A number of factors intervened to cut their plans short. Yet Florensky continued to love Troitsky with aching tenderness from afar, even after their respective marriages and Troitsky’s shocking death at the hands of a murderer. Although “Friendship” was written while the two were still a couple, Troitsky did not live to see it published.
In addition to the question of same-sex love and how the Orthodox Church might sanctify these relationships in her sacramental life, Florensky engaged with the nascent field of gender theory decades before its “discovery” in postmodernity. He considered it indisputable that gender existed in a fluid state and there could be no question of concrete gender. He posited the absence of an essential correlation between gender and biological sex to account for his own predilection for men and lack of interest in women.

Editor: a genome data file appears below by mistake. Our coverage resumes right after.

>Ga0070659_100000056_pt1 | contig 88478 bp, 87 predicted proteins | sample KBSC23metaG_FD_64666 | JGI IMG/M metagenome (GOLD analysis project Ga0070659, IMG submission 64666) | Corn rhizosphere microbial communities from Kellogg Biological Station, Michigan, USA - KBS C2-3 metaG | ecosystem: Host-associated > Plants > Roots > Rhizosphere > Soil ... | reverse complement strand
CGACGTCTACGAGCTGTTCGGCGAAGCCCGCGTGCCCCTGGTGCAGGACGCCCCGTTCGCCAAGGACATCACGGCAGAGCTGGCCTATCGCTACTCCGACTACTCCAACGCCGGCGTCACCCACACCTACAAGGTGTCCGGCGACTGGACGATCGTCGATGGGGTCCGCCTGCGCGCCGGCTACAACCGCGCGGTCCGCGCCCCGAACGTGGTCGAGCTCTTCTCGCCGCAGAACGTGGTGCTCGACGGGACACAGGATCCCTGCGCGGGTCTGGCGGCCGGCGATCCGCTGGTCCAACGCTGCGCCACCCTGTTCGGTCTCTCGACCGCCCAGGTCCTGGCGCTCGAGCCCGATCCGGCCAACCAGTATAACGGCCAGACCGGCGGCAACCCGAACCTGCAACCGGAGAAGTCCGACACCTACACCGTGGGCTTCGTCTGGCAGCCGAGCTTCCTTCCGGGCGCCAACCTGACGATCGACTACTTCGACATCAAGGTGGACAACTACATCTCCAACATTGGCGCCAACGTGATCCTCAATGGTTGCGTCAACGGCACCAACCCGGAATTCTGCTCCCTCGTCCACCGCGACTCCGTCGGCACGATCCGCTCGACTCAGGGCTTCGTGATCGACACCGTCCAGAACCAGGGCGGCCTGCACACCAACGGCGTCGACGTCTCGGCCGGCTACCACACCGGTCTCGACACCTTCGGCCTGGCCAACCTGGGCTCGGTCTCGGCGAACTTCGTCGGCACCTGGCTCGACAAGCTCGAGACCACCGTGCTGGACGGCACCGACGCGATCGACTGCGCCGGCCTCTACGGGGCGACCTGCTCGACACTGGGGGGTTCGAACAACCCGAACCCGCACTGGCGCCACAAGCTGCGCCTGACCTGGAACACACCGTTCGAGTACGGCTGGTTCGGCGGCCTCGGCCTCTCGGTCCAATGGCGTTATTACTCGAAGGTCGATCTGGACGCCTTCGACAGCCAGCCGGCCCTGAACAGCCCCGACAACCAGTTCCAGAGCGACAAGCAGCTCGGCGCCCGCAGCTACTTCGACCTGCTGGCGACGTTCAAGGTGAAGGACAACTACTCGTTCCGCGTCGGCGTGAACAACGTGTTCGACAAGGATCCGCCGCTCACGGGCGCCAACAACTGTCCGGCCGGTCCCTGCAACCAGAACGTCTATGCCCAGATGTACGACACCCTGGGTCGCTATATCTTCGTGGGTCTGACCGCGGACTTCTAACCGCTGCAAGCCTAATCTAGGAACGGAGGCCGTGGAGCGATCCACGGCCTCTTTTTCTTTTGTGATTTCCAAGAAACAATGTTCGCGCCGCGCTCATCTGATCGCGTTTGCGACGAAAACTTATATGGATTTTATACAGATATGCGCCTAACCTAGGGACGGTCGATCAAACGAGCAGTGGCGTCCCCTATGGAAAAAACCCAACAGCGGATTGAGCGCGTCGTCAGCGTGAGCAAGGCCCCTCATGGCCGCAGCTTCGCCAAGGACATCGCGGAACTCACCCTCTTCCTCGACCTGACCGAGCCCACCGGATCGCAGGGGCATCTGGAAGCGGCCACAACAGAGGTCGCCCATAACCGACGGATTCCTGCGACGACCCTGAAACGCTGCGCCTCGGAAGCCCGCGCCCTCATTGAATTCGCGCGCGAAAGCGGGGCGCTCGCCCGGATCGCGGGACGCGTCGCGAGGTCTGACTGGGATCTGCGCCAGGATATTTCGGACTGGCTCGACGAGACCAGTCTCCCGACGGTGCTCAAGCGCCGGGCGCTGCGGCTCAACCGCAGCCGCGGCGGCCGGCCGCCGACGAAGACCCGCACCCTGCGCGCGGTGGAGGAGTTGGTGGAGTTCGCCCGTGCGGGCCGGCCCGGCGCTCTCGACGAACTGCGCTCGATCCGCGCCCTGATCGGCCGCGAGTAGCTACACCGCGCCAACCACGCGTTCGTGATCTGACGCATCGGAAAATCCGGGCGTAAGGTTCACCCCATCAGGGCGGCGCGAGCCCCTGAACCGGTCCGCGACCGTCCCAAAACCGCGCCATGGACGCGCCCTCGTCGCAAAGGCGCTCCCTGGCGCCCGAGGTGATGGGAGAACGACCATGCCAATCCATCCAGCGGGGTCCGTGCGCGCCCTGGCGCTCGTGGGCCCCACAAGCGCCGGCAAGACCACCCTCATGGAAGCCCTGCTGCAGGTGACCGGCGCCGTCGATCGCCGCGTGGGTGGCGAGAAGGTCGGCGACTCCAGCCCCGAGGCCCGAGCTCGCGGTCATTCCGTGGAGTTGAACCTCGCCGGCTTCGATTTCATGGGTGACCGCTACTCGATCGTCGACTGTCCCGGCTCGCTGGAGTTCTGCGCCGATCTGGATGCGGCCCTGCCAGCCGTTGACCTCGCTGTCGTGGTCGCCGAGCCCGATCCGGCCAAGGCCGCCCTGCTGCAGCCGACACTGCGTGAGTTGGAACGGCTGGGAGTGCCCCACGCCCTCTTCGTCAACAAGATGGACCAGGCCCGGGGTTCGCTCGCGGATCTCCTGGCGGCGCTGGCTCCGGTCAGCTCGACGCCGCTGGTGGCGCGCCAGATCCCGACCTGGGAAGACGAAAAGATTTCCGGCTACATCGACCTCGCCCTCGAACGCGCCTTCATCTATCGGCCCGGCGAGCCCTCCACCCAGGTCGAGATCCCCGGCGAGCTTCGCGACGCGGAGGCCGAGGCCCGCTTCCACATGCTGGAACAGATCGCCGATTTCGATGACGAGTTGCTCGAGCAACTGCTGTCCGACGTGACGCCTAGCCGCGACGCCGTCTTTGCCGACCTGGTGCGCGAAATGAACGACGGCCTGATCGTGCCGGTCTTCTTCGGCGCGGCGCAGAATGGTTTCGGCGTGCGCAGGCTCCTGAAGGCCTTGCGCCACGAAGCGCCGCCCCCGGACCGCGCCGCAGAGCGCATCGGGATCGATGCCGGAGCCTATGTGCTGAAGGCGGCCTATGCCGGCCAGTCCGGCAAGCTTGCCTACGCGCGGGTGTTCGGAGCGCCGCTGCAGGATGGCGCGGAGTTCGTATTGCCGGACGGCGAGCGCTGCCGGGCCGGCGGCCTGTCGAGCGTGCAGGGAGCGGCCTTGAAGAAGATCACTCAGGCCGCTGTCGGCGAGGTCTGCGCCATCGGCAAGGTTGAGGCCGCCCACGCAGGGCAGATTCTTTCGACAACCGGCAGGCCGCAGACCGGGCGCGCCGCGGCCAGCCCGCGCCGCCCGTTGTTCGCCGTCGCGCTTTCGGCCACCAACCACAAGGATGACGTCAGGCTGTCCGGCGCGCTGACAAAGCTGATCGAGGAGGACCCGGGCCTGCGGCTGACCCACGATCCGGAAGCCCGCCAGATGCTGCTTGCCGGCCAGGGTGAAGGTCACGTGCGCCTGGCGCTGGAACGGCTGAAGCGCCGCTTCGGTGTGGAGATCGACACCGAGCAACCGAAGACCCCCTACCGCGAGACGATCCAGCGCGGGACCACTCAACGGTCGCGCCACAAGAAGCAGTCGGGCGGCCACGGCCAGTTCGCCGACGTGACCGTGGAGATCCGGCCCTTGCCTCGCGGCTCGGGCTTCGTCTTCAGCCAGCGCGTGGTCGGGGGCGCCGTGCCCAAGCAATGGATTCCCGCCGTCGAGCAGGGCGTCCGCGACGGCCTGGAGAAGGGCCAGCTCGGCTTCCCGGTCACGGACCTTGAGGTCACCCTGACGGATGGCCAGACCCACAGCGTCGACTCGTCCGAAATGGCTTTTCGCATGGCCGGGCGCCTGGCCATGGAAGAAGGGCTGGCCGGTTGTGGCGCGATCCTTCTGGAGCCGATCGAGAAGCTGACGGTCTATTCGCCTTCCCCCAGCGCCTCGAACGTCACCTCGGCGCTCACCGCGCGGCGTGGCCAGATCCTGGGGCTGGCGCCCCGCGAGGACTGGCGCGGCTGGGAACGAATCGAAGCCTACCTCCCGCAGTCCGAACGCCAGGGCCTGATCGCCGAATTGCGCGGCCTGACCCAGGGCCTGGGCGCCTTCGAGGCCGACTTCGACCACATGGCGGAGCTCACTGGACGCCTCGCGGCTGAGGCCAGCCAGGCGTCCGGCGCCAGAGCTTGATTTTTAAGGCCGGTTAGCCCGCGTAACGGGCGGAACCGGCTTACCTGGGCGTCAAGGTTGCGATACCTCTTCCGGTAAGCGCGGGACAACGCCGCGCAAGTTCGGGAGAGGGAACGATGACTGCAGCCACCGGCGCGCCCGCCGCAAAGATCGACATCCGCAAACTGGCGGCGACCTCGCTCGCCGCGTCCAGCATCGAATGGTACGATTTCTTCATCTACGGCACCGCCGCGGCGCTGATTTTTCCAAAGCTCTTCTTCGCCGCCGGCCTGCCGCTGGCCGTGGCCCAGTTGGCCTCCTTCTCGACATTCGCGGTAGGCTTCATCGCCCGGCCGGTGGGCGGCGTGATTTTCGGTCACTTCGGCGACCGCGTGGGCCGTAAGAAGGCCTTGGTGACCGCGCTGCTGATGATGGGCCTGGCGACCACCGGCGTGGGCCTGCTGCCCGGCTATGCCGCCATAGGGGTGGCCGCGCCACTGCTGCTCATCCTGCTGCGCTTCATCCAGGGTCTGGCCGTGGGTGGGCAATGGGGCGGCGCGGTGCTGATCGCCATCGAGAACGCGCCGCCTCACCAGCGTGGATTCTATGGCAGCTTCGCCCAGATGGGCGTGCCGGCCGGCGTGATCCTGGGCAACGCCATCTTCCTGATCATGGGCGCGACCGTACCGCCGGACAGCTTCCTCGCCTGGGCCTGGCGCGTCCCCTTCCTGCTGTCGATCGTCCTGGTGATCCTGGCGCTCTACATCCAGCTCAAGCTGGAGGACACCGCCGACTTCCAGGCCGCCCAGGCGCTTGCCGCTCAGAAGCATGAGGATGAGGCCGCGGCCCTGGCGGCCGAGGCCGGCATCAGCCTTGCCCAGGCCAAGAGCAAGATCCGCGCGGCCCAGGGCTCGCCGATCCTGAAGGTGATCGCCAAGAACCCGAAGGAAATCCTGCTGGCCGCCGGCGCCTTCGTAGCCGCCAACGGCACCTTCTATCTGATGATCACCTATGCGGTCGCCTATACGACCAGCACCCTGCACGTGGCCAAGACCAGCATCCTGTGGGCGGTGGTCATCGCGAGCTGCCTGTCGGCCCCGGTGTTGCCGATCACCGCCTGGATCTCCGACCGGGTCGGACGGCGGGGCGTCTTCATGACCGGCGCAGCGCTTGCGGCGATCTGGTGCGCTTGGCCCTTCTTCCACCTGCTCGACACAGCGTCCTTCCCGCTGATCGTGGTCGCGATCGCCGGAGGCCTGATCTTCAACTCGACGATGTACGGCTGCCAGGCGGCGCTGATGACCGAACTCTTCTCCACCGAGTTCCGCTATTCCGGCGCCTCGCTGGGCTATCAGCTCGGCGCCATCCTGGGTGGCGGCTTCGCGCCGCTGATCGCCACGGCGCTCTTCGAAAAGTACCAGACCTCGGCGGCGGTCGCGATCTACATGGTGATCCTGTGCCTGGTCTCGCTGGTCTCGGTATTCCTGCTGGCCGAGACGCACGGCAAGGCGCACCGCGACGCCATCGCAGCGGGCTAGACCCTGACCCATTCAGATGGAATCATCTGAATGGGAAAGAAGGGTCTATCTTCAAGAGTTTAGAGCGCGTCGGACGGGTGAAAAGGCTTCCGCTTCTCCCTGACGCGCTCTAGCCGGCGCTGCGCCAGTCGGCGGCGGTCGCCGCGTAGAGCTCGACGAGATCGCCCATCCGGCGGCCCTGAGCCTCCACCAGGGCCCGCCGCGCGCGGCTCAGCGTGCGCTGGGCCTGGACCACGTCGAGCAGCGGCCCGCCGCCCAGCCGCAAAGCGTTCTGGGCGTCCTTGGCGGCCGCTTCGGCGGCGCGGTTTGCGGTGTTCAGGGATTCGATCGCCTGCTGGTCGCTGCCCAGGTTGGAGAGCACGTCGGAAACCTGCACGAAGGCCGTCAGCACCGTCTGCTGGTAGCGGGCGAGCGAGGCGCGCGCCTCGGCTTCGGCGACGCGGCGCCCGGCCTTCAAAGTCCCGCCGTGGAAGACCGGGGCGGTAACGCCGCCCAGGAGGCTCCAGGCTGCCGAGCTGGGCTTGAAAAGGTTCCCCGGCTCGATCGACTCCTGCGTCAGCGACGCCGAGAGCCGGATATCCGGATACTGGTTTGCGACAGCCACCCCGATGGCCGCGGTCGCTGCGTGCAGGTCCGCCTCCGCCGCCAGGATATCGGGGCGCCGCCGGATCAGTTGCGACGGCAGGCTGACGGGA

From our retrospective vantage point today the irony in all this consists in the fact that Florensky was raised from infancy in Tbilisi, and to Tbilisi he took Troitsky to meet his family—where just over a hundred years later the American priest Josiah Trenham traveled to spew his homophobic hysteria at the 2016 World Congress of Families.
The month of Kyiv Pride and the Equality March represents a clear opportunity for Metropolitan Epiphanius and the OCU to muster the courage to begin reaching out in a spirit of nonjudgmental dialogue and pastoral love to the LGBTQ members of Ukrainian society and to those in hiding in the Church. These are neither perverts, nor degenerates, nor genetic garbage, nor a threat to the children of Ukraine. They are fellow human beings made in the image of God.